When talk turns to the best defenses in the National Football League, the top teams mentioned are usually the same.
The Seattle Seahawks. The San Francisco 49ers. The Pittsburgh Steelers, Chicago Bears and Baltimore Ravens might even be discussed by casual fans, even though those teams have all backslid defensively in 2013.
OK, the Ravens and Steelers backslid a little. The bottom fell out in Chicago.
There's another team that has earned the right to be mentioned alongside those squads, and it's high time they got some dap.
That team? The Cincinnati Bengals.
It was the defense that carried the Bengals to a 17-10 win over the San Diego Chargers in Week 13, limiting San Diego's fifth-ranked offense to a single touchdown and holding quarterback Philip Rivers to his lowest passer rating of the season.
If Cincinnati's defensive prowess against San Diego surprised anyone, it really shouldn't have. The Bengals have been doing this all season long.
The Bengals rank in the top 10 in nearly every major defensive statistical category, from total yards to points allowed.
The team also ranks in the top 10 in sacks (36) and takeaways (23).
What's really remarkable is that the Bengals have accomplished this without several important players. Defensive tackle Geno Atkins, who is arguably the defense's biggest star, has been sidelined since Week 9 with a torn ACL. Top cornerback Leon Hall tore his Achilles tendon back in Week 8.
Even without Atkins, the Bengals still boast one of the better front fours in the NFL. Ends Carlos Dunlap (44 tackles, seven sacks) and Michael Johnson (39 tackles, three sacks) both rank in the top 20 at their position, according to Pro Football Focus (subscription required). They've been especially tenacious against the run, ranking third and second respectively at PFF.
The Bengals have also been remarkably successful with reclamation projects on defense. Linebacker Vontaze Burfict, who went undrafted in 2012 after a disastrous spring, has gone from the outhouse to the penthouse. Burfict's 131 tackles through 12 games leads not only the team but the entire NFL.
Burfict led the team with 13 stops against San Diego (on a bad ankle, no less), and head coach Marvin Lewis was singing the second-year pro's praises after the game, according to Jarrett Bell of USA Today.
"He's been such a joy to coach," Lewis said. "Where he got the reputation that he has, I don't know where he got it. But he's got charisma, leadership, everything. And he can play."
It hasn't just been Burfict either. Cornerback Terence Newman, who wore out his welcome in Dallas with the Cowboys, is having one of the best seasons of his 11-year NFL career in his second year in Cincy. Fellow corner Adam Jones has shed the "Pacman" moniker and is making headlines on the football field instead of in strip clubs.
Yes, Jones was cited back in September for disorderly conduct, but given his history the fact that the evening didn't end in handcuffs is progress in and of itself.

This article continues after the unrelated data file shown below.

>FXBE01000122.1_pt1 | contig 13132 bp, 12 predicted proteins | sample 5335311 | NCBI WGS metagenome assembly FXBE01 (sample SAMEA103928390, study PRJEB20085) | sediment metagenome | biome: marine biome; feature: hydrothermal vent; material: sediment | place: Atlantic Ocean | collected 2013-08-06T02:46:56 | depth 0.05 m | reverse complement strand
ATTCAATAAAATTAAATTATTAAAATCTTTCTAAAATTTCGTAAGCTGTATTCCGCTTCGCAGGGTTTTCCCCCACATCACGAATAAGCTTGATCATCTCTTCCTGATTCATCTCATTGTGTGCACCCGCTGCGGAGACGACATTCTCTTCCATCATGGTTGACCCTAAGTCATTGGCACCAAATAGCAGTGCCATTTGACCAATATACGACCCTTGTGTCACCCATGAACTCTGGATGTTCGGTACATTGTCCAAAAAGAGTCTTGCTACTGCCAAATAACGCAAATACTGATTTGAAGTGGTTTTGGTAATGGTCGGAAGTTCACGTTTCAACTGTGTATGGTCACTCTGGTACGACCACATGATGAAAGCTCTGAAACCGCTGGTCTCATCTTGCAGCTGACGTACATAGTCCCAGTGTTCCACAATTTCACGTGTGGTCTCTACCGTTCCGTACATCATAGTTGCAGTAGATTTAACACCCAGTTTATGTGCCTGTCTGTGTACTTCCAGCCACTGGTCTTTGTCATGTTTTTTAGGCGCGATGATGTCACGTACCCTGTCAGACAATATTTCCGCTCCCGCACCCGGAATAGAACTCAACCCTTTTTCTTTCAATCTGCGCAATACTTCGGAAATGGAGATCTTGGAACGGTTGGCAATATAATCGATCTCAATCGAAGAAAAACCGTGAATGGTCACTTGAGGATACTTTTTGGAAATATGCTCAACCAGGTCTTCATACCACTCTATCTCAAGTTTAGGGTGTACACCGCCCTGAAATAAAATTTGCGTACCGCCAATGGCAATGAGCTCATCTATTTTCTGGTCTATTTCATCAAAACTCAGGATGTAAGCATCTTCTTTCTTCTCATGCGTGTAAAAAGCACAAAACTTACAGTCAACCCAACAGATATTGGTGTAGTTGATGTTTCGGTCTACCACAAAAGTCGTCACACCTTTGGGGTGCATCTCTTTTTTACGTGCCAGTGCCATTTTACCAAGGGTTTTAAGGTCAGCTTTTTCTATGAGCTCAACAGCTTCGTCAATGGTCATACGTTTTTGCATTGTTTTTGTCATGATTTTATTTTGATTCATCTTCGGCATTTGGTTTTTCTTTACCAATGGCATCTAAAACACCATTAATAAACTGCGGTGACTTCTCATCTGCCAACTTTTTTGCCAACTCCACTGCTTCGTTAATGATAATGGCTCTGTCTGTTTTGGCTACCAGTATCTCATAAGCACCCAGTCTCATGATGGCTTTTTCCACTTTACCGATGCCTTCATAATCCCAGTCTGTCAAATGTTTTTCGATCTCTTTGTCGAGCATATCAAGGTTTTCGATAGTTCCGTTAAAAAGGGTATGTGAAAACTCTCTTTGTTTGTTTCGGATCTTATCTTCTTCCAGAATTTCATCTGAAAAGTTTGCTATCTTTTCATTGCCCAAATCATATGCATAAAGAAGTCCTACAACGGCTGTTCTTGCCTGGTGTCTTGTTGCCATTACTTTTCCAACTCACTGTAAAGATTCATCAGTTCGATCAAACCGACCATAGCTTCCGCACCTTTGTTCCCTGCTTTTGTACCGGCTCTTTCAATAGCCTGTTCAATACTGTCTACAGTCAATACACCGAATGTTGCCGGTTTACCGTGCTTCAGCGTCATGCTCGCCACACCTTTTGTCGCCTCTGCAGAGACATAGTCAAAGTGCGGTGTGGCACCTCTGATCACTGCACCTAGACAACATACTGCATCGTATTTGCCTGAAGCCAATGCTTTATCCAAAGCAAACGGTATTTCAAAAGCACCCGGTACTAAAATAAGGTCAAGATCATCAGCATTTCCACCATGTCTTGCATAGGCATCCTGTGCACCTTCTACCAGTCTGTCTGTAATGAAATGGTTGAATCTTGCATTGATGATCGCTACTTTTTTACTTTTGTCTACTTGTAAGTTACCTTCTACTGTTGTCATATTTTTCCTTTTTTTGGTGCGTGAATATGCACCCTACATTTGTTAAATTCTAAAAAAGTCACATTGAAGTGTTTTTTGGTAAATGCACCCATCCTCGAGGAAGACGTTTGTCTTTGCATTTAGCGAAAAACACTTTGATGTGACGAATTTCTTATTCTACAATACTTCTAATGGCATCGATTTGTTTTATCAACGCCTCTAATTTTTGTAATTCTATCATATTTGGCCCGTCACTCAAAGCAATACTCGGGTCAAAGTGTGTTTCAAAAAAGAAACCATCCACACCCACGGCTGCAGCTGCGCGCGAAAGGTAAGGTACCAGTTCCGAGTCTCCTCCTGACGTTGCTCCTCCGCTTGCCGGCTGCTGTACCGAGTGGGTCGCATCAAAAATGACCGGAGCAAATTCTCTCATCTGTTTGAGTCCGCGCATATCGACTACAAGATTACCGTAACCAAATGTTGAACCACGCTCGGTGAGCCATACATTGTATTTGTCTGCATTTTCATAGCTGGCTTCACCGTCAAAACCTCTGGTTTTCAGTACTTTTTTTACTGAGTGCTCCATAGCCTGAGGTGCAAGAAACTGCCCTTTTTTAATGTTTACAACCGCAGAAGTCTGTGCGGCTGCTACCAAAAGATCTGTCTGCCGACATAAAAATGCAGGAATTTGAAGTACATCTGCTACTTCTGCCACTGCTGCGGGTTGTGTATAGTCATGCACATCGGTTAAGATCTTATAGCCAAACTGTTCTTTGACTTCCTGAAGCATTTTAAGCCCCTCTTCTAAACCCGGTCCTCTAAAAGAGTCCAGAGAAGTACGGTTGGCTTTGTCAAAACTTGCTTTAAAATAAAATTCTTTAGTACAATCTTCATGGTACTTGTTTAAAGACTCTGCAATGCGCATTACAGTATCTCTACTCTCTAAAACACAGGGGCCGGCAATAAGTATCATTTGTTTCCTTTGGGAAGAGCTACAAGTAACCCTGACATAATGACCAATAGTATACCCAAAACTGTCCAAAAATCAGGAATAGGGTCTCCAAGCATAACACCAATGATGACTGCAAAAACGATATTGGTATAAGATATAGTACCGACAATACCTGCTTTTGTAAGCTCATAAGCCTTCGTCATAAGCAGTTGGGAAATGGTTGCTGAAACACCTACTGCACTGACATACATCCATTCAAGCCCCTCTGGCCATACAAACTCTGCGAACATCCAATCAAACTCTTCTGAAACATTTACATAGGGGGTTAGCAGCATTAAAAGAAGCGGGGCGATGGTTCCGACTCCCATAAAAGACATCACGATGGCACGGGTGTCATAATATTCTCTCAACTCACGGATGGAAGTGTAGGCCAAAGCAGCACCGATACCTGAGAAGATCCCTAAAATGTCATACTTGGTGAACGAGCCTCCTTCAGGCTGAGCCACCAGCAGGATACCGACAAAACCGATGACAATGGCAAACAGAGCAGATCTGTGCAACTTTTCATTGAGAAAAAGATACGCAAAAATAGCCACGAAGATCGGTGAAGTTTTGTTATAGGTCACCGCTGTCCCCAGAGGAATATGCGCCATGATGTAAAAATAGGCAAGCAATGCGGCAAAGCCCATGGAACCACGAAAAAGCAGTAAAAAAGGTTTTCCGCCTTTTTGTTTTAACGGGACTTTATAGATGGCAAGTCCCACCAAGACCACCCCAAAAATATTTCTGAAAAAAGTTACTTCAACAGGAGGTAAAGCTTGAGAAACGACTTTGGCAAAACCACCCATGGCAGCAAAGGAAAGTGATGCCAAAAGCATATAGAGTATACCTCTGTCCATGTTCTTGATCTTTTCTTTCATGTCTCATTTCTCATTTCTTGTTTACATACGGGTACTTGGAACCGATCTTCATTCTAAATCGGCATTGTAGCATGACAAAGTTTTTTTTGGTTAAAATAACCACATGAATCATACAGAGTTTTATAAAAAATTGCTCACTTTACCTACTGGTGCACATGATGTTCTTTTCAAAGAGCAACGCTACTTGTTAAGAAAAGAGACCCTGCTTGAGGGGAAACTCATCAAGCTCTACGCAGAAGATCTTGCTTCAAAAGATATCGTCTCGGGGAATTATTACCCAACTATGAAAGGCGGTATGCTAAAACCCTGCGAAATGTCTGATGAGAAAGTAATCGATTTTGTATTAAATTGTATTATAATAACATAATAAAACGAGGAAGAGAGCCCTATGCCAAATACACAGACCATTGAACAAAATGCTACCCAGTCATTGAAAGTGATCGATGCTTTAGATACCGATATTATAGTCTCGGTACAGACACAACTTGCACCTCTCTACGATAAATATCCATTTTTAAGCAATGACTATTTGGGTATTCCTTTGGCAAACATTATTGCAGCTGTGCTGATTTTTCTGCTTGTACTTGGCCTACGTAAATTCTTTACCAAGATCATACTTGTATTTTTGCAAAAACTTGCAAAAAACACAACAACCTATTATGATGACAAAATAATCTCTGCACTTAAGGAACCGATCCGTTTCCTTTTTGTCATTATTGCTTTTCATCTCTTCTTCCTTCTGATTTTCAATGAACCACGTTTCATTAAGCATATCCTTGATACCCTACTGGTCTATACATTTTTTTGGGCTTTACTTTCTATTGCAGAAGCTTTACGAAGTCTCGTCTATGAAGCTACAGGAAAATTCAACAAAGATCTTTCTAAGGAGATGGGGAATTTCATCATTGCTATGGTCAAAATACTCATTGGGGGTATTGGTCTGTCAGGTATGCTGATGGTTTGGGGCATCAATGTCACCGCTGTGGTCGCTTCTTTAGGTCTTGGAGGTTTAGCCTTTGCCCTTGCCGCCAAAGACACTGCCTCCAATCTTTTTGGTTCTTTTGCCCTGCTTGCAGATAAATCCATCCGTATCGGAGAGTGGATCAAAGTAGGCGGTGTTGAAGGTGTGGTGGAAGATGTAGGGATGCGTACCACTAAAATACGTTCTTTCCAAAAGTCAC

That brings us to the person who deserves most of the credit for Cincinnati's defensive success, although he very rarely gets it.
Defensive coordinator Mike Zimmer.
By any realistic measurement, Zimmer has done a phenomenal job in his five-plus seasons with the Bengals. Since taking the job in 2008, Zimmer's defenses in Cincinnati have never finished lower than 15th in the NFL, and his no-nonsense approach certainly seems to resonate with his players.
And make no mistake, Zimmer is no-nonsense. He's an old-school coach running an old-school defense. There aren't a lot of hybrid fronts or exotic blitz packages with Zimmer's 4-3.
In fact, there isn't really a lot of blitzing period. According to PFF, the Bengals rank 19th in the NFL in blitz percentage over the past three seasons, sending an extra man (or three) 29.2 percent of the time.
Of course, some of the Bengals not blitzing can be attributed to the fact that they don't need to, and that's where an oft-maligned Bengals front office deserves some love.
The Bengals may well be cheap, but the team has done a fantastic job of finding players who fit Zimmer's scheme, often at a discount.
There's good depth as well. When starting middle linebacker Rey Maualuga went down with a knee injury earlier this year, Vincent Rey stepped in and averaged double-digit tackles over his three starts.
The Bengals had former Big Ten Defensive Player of the Year Devon Still waiting in the wings when Atkins got hurt. If Johnson leaves in free agency next year (as most expect), uber-athletic rookie Margus Hunt waits to claim his spot.
In every sense, from the players on the field to the coaching staff and decisions made regarding personnel, the Cincinnati defense is a unit. The whole truly is greater than the sum of its parts.
Mind you, all this isn't to say that the Bengals are bereft of offensive talent. Wide receiver A.J. Green may be the best player in the NFL at the position not named Calvin Johnson. Running back Gio Bernard is going to be a star.
However, much like the win over San Diego, if the Cincinnati Bengals are going to take the mythical "next step" this year and win their first playoff game since 1990, it's going to be on the backs of their defense.
A defense that's a heck of lot better than most people think.